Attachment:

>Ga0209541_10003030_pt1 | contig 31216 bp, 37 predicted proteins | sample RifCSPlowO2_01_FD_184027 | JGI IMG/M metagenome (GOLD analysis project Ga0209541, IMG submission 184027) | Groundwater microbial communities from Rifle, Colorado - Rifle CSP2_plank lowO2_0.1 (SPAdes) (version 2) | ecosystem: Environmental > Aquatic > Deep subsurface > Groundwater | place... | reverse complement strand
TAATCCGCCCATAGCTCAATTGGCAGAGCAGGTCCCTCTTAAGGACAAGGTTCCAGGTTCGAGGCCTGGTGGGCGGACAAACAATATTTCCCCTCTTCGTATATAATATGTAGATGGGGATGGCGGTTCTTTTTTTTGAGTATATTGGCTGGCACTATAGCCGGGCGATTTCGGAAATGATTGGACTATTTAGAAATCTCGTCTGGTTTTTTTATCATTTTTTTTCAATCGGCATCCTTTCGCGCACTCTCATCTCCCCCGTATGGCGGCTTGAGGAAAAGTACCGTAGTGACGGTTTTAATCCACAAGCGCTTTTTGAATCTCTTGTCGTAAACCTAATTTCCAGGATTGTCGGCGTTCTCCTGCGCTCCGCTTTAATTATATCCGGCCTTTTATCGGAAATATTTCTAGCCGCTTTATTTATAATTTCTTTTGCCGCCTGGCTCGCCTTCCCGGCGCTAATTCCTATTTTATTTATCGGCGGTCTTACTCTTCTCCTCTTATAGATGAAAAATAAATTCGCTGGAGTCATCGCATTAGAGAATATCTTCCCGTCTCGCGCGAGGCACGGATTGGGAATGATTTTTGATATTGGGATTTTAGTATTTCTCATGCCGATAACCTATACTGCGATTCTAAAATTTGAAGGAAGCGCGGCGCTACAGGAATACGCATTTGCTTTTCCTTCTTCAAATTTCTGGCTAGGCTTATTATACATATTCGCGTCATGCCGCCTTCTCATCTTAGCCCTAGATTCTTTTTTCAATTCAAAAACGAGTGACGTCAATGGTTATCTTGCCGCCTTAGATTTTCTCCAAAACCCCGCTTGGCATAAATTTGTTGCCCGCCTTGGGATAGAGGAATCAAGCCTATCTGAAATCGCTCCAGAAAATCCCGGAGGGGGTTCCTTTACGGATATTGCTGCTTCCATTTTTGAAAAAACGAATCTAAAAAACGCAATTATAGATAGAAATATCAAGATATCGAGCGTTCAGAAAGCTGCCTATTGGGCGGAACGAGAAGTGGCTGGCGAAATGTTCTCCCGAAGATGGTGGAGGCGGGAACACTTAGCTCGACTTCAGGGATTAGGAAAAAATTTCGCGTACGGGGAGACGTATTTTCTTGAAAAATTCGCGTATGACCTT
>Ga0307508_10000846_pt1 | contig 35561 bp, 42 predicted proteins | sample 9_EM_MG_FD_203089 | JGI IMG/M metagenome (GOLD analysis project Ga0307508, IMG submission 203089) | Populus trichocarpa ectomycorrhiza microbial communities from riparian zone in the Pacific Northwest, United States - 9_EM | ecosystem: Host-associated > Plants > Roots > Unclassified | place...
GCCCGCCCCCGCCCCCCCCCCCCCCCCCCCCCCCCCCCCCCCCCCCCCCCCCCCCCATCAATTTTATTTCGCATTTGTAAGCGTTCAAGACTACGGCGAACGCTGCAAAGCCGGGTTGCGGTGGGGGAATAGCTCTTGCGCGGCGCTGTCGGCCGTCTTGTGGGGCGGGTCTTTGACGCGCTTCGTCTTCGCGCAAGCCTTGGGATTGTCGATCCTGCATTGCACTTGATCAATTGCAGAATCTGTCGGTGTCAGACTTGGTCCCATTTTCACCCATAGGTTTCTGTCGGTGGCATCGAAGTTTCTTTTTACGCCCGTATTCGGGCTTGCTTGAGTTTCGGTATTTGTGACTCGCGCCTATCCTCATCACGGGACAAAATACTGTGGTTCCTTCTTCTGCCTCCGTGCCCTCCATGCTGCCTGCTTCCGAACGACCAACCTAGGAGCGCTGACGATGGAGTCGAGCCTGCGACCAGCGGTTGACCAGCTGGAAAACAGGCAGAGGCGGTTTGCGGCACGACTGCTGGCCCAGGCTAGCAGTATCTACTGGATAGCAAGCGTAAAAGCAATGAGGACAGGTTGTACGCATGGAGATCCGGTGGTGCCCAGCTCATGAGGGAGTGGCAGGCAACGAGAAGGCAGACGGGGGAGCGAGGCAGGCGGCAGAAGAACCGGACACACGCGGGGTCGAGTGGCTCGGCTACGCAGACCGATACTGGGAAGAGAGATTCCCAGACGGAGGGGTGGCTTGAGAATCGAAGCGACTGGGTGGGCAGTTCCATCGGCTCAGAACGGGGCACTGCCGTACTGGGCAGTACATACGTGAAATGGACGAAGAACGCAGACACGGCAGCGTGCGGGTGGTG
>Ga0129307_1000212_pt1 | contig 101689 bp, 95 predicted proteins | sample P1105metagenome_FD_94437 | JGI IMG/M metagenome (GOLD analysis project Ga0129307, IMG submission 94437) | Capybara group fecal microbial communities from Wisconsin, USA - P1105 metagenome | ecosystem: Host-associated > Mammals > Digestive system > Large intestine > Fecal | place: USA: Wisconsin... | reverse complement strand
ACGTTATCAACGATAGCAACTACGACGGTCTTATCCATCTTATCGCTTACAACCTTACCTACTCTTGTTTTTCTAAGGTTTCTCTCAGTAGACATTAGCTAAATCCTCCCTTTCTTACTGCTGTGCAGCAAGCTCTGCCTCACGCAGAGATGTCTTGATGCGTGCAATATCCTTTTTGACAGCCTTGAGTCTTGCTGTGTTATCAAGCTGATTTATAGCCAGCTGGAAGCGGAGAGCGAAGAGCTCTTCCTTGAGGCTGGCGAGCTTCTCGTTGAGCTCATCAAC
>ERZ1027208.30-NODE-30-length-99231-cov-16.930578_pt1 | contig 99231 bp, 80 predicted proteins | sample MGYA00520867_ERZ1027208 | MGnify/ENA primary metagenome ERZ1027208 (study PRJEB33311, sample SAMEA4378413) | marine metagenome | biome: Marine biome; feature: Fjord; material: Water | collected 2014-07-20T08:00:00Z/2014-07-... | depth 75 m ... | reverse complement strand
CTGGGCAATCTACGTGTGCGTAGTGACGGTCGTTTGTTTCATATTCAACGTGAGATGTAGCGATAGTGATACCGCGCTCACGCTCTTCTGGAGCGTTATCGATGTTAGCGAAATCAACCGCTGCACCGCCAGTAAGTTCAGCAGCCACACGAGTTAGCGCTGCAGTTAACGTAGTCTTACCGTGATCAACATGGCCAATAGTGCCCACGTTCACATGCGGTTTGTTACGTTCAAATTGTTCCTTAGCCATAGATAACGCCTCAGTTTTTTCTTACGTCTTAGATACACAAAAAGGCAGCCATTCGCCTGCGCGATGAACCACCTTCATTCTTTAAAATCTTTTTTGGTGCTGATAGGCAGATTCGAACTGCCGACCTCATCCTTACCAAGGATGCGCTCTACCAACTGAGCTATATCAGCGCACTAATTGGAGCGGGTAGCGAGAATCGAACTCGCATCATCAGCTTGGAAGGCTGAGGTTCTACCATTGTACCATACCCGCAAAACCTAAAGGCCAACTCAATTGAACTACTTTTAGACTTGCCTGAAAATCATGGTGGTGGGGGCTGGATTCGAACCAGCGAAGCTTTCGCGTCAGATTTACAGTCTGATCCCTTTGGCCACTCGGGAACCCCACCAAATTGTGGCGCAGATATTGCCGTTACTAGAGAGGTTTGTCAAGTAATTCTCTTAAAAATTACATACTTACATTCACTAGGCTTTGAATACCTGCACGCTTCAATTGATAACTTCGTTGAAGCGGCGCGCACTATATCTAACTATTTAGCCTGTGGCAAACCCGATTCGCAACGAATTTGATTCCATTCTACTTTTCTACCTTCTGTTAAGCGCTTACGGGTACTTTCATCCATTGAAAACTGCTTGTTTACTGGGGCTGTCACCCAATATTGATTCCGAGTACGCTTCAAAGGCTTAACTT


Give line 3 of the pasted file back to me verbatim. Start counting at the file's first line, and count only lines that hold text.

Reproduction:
>Ga0307508_10000846_pt1 | contig 35561 bp, 42 predicted proteins | sample 9_EM_MG_FD_203089 | JGI IMG/M metagenome (GOLD analysis project Ga0307508, IMG submission 203089) | Populus trichocarpa ectomycorrhiza microbial communities from riparian zone in the Pacific Northwest, United States - 9_EM | ecosystem: Host-associated > Plants > Roots > Unclassified | place...